Champions aren’t made in gyms, champions are made from something they have deep inside them — a desire, a dream, a vision. They have to have last-minute stamina, they have to be a little faster, they have to have the skill and the will. But the will must be stronger than the skill.
When you switch your focus from instant gratification toward long-term accomplishment, create a mental image of why you should reject the instant rewards and keep going — despite hardships, failures, sacrifices, and lack of compensation.
A detailed vision of your wished-for future will fuel your resolve, compensating for any weaknesses you might have or difficulties that might stand on your way toward success.
For example, I struggled with extreme shyness as a teenager. I set a goal to develop selfconfidence and feel relaxed in all kinds of social settings. I was, and still am, an introverted lone wolf who needs solitude more than I need other people.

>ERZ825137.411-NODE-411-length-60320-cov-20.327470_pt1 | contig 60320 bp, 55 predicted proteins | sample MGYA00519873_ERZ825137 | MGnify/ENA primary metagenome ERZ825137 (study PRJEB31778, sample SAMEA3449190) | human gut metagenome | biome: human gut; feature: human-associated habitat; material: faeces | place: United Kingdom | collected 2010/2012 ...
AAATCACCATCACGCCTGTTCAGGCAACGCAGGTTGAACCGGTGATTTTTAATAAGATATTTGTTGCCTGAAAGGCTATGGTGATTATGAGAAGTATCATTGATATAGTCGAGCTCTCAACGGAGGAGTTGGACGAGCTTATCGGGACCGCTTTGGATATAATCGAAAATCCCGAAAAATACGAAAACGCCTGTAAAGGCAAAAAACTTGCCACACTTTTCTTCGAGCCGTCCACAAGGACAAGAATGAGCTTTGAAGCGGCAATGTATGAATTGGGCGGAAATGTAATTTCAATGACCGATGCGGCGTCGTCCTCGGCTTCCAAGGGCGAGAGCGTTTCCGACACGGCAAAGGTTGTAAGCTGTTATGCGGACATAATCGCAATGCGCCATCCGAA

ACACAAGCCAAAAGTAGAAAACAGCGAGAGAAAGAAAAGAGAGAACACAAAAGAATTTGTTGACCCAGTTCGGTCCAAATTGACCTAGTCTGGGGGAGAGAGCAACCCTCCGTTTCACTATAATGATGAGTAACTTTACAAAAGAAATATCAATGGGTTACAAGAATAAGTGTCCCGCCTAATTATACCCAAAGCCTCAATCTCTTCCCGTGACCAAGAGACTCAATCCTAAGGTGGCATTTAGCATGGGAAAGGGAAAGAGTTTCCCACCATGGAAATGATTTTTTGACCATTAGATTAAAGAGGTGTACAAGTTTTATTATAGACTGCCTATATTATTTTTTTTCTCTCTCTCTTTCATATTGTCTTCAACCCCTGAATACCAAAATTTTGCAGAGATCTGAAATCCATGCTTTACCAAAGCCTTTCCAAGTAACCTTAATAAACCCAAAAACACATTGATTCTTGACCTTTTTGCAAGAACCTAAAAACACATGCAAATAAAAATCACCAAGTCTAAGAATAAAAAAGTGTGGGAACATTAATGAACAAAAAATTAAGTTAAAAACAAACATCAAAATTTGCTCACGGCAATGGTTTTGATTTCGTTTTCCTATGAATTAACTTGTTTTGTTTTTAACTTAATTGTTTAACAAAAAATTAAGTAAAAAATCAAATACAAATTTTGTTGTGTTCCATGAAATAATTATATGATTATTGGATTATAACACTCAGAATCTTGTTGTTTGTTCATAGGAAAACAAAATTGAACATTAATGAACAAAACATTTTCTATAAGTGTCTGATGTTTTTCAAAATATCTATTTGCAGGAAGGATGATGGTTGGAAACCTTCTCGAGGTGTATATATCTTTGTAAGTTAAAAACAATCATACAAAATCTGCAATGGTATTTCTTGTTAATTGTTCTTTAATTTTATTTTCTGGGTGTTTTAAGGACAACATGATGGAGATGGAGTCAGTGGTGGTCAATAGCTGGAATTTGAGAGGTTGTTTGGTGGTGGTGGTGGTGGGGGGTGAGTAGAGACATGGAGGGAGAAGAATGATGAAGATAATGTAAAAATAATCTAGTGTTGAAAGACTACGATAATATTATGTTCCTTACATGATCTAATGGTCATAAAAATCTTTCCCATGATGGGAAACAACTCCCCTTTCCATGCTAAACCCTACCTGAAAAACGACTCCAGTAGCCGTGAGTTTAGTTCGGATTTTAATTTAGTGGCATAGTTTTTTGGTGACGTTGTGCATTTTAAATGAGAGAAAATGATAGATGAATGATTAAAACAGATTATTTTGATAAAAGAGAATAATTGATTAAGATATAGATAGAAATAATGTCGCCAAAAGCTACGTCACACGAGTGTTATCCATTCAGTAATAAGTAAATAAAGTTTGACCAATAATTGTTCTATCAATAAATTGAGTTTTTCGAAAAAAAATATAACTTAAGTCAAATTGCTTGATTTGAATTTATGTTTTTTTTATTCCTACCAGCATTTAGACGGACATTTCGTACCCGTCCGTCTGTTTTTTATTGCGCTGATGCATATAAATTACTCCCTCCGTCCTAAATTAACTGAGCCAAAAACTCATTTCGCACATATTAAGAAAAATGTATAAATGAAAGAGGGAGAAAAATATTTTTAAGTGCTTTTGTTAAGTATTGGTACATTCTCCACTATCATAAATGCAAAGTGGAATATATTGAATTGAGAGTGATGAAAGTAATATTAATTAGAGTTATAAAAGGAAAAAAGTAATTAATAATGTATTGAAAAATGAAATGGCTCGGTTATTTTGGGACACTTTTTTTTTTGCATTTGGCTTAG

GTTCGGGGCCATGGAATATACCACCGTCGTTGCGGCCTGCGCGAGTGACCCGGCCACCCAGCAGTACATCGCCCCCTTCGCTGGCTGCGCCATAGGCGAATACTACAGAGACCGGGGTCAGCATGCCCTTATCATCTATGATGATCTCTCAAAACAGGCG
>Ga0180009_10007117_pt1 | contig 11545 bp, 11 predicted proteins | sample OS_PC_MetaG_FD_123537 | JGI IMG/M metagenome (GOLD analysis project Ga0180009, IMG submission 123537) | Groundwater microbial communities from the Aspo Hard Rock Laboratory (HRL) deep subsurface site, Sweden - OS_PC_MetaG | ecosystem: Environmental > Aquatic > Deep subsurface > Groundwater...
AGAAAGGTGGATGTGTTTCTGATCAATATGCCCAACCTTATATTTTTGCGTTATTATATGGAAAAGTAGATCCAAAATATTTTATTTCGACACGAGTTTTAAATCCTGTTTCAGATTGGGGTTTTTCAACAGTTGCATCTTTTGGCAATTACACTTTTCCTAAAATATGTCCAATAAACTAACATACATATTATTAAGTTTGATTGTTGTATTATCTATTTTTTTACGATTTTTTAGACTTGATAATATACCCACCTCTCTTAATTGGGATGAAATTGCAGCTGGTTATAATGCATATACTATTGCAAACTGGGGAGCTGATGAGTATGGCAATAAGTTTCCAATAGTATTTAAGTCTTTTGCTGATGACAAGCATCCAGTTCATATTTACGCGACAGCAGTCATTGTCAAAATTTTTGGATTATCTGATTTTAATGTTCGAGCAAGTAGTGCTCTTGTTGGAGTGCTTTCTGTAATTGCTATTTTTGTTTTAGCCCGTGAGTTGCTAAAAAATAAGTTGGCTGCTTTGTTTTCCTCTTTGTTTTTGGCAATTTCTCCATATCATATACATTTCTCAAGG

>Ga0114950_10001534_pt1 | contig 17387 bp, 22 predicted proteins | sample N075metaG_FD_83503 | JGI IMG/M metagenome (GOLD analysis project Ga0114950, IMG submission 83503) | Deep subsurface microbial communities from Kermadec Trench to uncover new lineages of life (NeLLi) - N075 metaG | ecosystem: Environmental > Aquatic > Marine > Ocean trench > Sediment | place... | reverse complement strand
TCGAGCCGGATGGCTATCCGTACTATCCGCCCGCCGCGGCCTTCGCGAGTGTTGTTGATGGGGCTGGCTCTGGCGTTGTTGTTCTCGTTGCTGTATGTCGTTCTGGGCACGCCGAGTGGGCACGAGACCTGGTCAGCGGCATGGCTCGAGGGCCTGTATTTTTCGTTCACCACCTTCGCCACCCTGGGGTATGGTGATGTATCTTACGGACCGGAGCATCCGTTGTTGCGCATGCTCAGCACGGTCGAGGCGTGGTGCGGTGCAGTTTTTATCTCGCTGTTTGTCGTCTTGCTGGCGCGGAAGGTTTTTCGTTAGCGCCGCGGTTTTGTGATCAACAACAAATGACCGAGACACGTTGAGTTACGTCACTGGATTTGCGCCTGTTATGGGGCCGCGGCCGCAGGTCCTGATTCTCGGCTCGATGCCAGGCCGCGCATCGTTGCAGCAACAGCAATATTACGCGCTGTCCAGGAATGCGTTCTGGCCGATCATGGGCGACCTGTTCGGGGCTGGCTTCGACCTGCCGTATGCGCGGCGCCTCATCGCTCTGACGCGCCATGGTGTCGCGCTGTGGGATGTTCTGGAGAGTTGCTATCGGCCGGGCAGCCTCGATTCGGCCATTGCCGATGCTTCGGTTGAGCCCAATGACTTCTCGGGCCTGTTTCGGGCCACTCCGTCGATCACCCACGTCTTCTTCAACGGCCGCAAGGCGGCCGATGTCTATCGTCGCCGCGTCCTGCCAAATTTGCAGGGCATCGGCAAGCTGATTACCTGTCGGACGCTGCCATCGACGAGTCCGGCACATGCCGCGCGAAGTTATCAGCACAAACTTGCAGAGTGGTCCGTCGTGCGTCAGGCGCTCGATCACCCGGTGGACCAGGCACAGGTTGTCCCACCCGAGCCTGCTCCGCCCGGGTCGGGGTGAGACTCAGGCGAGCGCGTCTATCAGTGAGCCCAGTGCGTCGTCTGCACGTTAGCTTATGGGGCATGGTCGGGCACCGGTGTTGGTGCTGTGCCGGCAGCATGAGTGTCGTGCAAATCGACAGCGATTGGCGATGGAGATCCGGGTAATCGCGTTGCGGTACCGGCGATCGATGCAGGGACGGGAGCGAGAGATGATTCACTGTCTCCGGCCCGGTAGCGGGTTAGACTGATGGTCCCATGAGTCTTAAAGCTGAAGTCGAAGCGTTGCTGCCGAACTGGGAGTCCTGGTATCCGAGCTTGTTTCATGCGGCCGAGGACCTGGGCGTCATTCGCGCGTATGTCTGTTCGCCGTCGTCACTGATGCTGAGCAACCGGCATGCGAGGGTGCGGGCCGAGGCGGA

However, my will was strong. I knew I needed to make this change in order to stop limiting my personal growth, something I found and still find is one of my most important values. This deep desire kept me going, despite my personality being extremely unsuited to social settings .
Note that your deep desire doesn’t have to be about you. You’ve surely heard stories about people performing incredible feats of strength to rescue a victim of an accident. For example, in 2003 in Oregon, teenage sisters Hanna (age 16) and Haylee (age 14) lifted a 3,000-pound (1360 kg) tractor to save their father, who was pinned underneath it.
The mechanism that supports such impossible actions still baffles scientists. We only know one thing for sure: under normal circumstances, Hanna and Haylee wouldn’t be able to lift a tractor. It was their will — their immense desire to save their father — that gave them superhuman strength.